Many Muslim communities are rooted in cultures that consider speaking about sex and sexuality taboo. Consequently, victims of sexual assault, who are often children, stay silent about their abuse. The shame and hush-hush mentality associated with this topic is one that must be changed. Victims should not fear ruining their family’s name by coming out about their abuse, nor should they feel so embarrassed to tell their parents that they keep this hidden their entire lives. The attitudes of disbelief, denial, and ignorance must be transformed into attitudes that help survivor's cope and know that they are not at fault. As a community, we must battle the current environment, which perpetuates impunity for the assailant who lives without blame, knowing no one will speak out. The first step towards this change is opening up and speaking about this issue with community members, educating parents and elders about how to look for signs, how to cope, how to help, and what Islam teaches regarding these issues, and educating women and men to recognize if they or a loved one has been affected by sexual assault or abuse. Breaking Silence features several strong figures who are sharing with the world their own experiences in hopes of helping others that might be going through the same ordeal. By sharing their stories, they are helping to start the conversation in Muslim communities and other religious communities alike.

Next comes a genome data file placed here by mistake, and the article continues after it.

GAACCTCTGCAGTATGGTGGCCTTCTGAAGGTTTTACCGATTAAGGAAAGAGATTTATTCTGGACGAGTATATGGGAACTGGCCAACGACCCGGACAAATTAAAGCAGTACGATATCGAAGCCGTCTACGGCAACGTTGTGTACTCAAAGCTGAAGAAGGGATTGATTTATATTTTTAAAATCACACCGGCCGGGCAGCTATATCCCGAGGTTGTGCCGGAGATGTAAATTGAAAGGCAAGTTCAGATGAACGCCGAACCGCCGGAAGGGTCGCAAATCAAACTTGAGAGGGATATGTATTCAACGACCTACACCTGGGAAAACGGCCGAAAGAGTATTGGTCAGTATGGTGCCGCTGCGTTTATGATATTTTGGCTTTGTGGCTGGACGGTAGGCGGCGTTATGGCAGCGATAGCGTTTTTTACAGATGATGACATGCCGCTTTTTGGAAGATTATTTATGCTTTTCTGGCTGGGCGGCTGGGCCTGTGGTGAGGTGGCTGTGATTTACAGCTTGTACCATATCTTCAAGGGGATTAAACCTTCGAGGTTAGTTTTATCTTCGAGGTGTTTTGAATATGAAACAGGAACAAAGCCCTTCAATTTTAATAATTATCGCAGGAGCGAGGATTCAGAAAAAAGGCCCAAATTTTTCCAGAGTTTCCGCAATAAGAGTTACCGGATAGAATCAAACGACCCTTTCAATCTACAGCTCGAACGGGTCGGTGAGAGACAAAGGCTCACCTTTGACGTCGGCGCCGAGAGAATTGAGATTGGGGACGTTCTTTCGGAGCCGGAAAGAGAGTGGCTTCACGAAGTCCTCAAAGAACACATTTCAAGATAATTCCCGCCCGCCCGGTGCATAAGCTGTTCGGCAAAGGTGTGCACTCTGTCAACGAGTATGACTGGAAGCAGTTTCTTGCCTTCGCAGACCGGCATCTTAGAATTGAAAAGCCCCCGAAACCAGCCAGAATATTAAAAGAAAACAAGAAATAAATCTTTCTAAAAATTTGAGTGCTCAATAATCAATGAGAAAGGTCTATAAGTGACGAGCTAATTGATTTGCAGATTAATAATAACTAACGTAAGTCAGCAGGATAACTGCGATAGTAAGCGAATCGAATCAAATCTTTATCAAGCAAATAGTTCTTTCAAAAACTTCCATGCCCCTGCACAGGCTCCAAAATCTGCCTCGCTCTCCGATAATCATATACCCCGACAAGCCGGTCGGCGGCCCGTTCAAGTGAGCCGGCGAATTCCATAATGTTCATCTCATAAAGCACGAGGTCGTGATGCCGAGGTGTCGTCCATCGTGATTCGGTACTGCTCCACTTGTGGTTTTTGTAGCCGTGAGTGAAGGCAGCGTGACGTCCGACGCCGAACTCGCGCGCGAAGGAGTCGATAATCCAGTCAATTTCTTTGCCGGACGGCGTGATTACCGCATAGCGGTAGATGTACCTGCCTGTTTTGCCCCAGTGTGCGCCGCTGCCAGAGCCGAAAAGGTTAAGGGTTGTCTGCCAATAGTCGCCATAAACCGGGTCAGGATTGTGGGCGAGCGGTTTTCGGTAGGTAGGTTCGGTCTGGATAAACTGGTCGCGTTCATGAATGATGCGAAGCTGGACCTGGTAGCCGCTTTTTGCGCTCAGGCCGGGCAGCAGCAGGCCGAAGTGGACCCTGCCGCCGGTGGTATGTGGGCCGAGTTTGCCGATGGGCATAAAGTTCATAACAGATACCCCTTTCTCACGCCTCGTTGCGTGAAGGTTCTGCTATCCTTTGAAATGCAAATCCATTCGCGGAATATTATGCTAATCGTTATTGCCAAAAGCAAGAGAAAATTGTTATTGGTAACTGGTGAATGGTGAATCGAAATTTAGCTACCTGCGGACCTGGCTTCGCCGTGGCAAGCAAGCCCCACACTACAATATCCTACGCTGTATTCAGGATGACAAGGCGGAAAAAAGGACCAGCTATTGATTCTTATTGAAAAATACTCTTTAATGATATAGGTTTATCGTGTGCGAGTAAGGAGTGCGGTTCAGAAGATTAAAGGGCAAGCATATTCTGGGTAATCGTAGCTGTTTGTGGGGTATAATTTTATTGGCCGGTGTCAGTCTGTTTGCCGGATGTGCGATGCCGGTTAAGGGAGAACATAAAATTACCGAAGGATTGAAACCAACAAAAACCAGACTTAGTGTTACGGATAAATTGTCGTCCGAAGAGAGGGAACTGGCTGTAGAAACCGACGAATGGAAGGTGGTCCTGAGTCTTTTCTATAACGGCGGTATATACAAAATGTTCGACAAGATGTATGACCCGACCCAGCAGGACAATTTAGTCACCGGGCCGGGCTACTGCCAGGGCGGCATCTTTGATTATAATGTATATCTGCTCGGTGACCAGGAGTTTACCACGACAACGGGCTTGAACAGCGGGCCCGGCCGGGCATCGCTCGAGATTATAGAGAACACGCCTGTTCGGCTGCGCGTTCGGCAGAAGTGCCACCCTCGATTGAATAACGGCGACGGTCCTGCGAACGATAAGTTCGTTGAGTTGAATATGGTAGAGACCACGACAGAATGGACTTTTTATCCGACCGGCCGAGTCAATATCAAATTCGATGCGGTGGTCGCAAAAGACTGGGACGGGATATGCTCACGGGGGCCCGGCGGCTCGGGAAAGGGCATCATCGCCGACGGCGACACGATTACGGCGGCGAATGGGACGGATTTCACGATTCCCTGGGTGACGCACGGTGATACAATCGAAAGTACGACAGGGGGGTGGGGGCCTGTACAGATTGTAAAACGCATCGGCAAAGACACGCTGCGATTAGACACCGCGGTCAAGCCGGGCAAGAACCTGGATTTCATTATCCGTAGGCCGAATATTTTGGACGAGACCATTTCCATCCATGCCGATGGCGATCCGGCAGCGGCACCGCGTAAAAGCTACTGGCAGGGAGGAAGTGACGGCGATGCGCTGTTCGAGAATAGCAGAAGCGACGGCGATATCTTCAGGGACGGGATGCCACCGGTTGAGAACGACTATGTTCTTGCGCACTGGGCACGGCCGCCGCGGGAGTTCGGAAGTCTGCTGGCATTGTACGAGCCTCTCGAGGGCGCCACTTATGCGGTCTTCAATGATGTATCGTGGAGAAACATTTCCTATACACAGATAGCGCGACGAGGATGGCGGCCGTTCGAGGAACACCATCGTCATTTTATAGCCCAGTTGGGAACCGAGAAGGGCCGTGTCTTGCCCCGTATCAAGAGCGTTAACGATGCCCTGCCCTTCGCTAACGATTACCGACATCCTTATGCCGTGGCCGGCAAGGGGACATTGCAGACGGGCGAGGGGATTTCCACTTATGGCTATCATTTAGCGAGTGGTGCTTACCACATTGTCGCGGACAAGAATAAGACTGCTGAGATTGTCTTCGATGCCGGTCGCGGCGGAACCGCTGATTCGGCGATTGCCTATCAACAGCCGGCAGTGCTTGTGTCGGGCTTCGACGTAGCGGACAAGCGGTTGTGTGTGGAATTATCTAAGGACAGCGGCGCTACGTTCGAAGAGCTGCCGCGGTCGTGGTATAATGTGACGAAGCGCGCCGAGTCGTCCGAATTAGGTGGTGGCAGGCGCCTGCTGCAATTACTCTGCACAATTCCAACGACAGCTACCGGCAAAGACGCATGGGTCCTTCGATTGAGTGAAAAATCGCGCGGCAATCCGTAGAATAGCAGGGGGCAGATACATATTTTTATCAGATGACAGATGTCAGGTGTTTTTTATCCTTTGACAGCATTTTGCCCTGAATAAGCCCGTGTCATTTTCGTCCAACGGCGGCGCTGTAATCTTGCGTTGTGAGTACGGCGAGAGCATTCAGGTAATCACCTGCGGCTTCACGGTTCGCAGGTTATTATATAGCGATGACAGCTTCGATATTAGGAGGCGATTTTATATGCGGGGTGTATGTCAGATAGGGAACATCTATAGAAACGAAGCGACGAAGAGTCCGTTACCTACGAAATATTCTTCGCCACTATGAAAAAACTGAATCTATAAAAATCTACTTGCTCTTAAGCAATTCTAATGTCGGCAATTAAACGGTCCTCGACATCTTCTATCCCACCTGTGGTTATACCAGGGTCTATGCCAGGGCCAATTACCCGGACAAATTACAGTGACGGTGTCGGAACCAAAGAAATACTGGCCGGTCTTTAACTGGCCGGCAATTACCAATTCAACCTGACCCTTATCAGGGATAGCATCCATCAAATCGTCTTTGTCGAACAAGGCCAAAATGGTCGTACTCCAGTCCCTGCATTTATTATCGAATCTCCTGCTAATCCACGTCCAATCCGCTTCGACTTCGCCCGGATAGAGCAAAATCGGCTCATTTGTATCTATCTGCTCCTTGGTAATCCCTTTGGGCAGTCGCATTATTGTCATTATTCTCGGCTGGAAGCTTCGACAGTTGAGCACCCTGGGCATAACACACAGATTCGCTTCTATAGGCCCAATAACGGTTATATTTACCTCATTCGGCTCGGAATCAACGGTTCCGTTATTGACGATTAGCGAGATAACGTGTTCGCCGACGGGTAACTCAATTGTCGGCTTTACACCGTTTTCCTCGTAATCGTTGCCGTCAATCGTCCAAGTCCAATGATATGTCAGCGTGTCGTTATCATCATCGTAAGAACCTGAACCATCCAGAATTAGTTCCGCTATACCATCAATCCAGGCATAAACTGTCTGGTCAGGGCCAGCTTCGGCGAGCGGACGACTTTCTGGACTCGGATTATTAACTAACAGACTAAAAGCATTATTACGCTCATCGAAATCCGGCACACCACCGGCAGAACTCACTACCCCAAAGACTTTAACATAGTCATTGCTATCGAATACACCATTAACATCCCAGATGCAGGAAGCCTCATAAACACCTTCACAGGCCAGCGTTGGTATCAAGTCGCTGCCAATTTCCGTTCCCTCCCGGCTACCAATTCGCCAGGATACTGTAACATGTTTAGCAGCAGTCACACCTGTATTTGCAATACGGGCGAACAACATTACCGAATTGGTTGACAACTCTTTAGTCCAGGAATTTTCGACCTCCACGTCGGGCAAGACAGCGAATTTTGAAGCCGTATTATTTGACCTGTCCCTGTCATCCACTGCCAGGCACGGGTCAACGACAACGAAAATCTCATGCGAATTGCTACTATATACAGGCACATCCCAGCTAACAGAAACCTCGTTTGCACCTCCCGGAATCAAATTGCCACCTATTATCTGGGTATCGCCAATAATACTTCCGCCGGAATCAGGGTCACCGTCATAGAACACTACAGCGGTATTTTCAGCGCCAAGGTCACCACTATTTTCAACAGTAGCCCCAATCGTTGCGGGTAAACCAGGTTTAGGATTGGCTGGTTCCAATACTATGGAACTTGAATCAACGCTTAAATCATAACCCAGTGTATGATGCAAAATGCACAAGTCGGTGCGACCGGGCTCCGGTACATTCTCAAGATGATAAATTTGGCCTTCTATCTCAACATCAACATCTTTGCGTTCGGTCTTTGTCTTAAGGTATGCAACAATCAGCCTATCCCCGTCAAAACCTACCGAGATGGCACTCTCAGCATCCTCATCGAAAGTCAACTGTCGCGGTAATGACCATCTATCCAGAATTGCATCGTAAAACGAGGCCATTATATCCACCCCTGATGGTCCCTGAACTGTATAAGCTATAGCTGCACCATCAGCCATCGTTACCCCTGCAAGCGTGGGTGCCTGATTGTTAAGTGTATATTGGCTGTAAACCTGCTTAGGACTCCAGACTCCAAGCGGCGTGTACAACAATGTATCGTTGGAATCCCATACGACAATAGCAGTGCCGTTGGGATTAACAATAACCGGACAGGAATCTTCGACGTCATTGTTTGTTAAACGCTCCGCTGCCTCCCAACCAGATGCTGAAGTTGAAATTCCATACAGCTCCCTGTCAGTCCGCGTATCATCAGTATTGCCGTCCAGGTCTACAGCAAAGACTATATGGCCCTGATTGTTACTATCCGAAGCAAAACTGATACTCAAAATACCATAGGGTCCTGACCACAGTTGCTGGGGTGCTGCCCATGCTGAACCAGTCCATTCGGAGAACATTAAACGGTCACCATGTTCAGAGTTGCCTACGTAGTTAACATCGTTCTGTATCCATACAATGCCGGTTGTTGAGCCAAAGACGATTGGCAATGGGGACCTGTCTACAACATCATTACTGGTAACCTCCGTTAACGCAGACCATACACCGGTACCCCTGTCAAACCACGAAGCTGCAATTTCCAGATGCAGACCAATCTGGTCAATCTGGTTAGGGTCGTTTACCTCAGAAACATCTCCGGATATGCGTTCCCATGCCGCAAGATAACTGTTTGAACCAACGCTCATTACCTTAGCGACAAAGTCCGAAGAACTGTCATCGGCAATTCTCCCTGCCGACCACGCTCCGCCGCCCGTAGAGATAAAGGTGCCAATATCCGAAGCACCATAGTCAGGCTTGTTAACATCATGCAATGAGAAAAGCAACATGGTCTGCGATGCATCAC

Sexual assault and abuse affect people of every gender, age, sexuality, culture, race and religion. The majority of sexual assault and rape cases go unreported, resulting in predators and rapists never being charged or shamed.
In the US, almost half of all reported rape and sexual assault victims are children.
More than 60% of the time, sexual assault is committed by a friend, family member, or acquaintance.